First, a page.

Friday, September 19, 2014

Schenker Element 10.1 review

Schenker Element 10.1 review
Scores in depth
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You could be forgiven for not having heard of Schenker Technologies, since until now, the company has been better known in its native Germany. But you might have heard of high-end gaming laptops sold in the UK under the name XMG, which is a subdivision of Schenker.

The company therefore knows how to build mobile PC hardware, but has taken this expertise in a slightly different direction with the Element 10.1 tablet, which is powered by Intel's Bay Trail hardware platform, and runs the 32-bit version of full Windows 8.1, rather than the less useful Windows RT. Just like Microsoft's Surface Pro 2 tablet, it can be used in both tablet-friendly Modern UI and legacy desktop modes, and run any Windows software.

As with Acer's Aspire Switch, but unlike XMG laptops, the Element won't make a hefty dent in your wallet. It costs £239 (around US$400, AU$430) for the 32GB version, less than an iPad Mini, Samsung Galaxy Tab S, or either variant of Microsoft's Surface 2. That's excellent value, especially if you have a strong desire to use desktop PC software on your tablet, which isn't possible with the aforementioned Android, iOS or Windows RT offerings. Schenker bundles a 12-month Office 365 subscription in the box too.

Dock option

It just about fits into the hybrid tablet category, since it can be ordered with a dock (which costs £39, around US$65, AU$70) with a trackpad at the front and physical keyboard. Although the tablet and dock snap together with magnets, this dock isn't like the one on Acer's Aspire Switch, since it also has a thin cover that wraps around the back, covered in a micro-fibre material, which seals shut. Paying homage to the art of origami, the cover also neatly folds backwards into the shape of a sturdy but rigid stand for the tablet.

Schenker 10.1 dock
The device's cover is a piece of origami

The connection between the two isn't especially strong. With the stand folded back the tablet sits in place fine, in the correct position for typing, but a fairly light tug disconnects them.

The Element's design has a glossy black bezel surrounding the 10.1-inch display, and a rubber coating on the back. The isolated-style keyboard is reasonable, although as with all keyboards of this size, people with Hodor-like fingers will find it a tad on the small side. Volume controls are unusually positioned at the top, with the power button at the side. There are 2 megapixel cameras at the front and back.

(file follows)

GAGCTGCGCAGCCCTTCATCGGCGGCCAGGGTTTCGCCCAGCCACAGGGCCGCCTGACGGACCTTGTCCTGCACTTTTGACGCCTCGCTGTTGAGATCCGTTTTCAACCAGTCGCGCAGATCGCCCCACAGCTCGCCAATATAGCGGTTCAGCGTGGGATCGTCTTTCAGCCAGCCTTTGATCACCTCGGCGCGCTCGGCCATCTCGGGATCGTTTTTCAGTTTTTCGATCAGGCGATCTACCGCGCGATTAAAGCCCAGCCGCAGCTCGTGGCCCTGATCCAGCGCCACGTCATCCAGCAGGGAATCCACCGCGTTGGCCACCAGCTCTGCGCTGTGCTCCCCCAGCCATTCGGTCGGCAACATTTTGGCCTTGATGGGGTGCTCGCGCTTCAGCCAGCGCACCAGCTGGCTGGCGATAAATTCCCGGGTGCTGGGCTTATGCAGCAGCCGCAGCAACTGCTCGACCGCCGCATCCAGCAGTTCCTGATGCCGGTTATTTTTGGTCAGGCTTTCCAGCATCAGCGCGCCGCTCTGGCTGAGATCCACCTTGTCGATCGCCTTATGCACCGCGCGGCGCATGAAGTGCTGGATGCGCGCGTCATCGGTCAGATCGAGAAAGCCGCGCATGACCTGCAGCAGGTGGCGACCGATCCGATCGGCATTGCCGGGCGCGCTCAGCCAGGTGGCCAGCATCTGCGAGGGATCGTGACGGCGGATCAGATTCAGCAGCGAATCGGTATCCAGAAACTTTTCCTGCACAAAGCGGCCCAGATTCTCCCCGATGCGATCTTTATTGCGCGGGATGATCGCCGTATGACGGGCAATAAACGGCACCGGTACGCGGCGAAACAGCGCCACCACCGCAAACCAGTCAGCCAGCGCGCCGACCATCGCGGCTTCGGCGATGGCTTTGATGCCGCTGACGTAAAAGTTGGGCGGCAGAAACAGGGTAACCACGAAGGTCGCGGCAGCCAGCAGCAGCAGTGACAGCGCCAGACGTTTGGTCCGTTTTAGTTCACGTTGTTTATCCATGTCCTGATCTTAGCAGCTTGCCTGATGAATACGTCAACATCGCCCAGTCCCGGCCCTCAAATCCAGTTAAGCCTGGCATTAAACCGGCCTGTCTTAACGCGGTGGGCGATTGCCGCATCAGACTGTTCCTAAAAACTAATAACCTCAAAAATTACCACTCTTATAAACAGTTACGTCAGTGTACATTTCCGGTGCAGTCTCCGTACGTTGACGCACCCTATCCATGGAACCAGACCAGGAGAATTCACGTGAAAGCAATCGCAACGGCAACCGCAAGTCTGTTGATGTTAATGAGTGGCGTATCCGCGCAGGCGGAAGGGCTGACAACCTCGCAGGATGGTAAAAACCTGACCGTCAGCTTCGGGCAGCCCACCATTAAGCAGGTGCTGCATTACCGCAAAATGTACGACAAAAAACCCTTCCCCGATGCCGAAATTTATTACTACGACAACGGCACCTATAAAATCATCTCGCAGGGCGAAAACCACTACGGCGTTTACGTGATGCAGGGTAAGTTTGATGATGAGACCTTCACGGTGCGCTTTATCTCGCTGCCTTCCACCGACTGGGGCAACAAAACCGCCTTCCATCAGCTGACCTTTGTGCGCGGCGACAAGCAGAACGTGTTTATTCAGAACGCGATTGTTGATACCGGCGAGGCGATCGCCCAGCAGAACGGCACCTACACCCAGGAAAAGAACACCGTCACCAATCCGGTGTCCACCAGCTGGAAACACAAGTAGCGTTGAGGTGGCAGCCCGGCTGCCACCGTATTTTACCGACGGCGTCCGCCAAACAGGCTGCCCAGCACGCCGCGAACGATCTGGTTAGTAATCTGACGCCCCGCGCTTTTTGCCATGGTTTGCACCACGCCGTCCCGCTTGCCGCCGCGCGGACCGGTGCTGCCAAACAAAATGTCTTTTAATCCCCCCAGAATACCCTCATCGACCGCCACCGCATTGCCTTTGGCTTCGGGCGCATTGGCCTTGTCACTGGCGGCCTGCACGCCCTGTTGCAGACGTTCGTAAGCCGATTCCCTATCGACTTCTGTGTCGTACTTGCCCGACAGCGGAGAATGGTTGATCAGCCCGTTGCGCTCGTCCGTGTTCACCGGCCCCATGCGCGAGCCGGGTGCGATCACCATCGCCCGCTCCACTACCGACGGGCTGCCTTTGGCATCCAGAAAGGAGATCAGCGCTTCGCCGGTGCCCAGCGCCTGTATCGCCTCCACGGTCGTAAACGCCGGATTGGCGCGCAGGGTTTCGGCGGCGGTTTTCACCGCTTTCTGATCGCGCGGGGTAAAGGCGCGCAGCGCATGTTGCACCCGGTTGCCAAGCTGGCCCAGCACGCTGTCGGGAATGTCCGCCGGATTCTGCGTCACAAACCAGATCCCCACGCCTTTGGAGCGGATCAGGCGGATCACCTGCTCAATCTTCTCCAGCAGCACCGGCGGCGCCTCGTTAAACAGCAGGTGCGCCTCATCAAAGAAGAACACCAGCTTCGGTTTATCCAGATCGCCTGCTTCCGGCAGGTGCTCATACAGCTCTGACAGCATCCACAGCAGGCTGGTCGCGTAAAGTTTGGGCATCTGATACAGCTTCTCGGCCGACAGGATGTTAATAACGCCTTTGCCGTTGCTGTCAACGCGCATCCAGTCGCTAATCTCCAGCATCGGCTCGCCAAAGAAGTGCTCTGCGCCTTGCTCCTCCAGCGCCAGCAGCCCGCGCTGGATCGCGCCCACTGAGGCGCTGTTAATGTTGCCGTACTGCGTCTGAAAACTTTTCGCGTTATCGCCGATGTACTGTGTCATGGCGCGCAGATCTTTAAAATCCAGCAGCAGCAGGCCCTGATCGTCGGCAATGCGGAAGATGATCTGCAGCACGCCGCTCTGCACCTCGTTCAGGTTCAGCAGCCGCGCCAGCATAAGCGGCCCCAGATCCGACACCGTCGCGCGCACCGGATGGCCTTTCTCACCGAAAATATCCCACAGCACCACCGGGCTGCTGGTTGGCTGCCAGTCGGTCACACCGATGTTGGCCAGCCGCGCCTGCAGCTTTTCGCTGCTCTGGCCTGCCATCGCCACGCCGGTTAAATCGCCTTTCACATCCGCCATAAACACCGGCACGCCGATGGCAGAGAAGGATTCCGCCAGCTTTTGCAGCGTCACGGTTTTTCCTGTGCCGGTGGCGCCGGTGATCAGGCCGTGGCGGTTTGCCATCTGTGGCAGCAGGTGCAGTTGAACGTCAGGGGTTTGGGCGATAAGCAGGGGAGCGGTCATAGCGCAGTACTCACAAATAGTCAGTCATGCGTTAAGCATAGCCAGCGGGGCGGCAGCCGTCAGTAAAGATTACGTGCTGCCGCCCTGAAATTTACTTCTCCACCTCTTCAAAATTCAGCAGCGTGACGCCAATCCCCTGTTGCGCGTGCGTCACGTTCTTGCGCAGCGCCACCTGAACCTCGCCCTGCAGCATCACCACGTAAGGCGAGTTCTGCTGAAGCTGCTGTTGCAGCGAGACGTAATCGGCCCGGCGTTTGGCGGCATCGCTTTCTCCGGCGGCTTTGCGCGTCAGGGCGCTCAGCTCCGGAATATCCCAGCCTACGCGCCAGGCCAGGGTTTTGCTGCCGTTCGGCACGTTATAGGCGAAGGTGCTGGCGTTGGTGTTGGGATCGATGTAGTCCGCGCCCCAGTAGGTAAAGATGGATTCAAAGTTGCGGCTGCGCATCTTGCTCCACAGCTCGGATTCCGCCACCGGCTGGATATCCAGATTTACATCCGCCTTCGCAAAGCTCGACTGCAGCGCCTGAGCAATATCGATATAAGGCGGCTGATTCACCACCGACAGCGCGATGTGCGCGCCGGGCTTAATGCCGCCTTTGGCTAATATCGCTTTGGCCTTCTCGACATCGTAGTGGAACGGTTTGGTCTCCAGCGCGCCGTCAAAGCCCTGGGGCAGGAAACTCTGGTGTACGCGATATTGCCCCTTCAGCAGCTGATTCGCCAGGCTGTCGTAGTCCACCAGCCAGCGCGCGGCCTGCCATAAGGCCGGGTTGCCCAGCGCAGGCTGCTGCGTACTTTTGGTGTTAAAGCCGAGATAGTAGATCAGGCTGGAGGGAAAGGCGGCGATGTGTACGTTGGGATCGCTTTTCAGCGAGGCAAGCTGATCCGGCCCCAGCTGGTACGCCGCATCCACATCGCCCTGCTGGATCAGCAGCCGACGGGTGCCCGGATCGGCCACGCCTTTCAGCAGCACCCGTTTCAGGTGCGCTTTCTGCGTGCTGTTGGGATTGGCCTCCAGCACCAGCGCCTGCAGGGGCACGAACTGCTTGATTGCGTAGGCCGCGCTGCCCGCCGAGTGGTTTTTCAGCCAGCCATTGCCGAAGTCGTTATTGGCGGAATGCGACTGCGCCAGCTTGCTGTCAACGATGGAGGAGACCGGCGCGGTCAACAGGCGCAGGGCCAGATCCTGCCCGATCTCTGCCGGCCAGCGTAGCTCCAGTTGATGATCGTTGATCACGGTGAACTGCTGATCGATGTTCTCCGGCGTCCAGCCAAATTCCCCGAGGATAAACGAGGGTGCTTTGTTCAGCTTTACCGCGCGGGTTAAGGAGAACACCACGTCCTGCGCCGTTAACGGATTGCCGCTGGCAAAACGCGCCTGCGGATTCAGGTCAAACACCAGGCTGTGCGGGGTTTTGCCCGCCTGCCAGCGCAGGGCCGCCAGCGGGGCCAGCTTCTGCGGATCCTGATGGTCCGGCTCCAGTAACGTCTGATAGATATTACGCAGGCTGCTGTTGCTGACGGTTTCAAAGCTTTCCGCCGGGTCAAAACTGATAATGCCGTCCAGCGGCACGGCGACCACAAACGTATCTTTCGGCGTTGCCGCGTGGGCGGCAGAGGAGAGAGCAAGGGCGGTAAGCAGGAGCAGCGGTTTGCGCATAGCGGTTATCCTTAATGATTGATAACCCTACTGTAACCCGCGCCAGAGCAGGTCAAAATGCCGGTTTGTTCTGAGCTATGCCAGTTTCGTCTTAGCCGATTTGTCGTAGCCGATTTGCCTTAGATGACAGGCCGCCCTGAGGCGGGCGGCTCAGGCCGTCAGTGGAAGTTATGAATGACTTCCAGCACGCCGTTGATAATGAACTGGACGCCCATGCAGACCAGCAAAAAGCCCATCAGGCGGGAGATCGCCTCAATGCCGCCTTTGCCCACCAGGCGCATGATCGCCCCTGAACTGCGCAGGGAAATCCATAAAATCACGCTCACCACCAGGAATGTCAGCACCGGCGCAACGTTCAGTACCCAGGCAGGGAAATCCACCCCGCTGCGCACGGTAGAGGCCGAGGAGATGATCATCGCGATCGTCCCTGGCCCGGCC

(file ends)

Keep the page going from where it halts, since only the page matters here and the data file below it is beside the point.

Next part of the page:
Sipping power

On the inside, the Element is no supercomputer. Rather than laptop-like performance, Bay Trail was designed with low power consumption and heat output in mind, to maximise battery life, which has been the Achilles heel for Intel processors, an issue that has so far pushed them out of the market for smartphones and tablets.

Schenker Element 10.1 front
This tablet runs full-fat Windows apps (kind of)

A 1.33GHz Intel Atom Z3740D processor drives the system, with 2GB of DDR3 memory. You can have either 32GB or 64GB of internal storage, expandable with a microSD card slot on the side. 3G is present on the £299 (around US$500, AU$535) 64GB model, and there are both Micro-HDMI and Mini-USB ports for connectivity. The dock doesn't have any additional USB ports, but Schenker has popped a pair of cables into the box that convert full-sized HDMI and USB to their Mini and Micro versions.

The screen has a fairly paltry resolution of 1280 x 800, which is nothing special in the face of high-DPI displays on the iPad and top-of-the-range Android tablets. But as I've found before, the Windows 8 desktop does not always play nicely on smaller screens at super-high resolutions when using certain software, even with the DPI setting increased, so a low-resolution screen is acceptable on Windows tablets, especially at this price.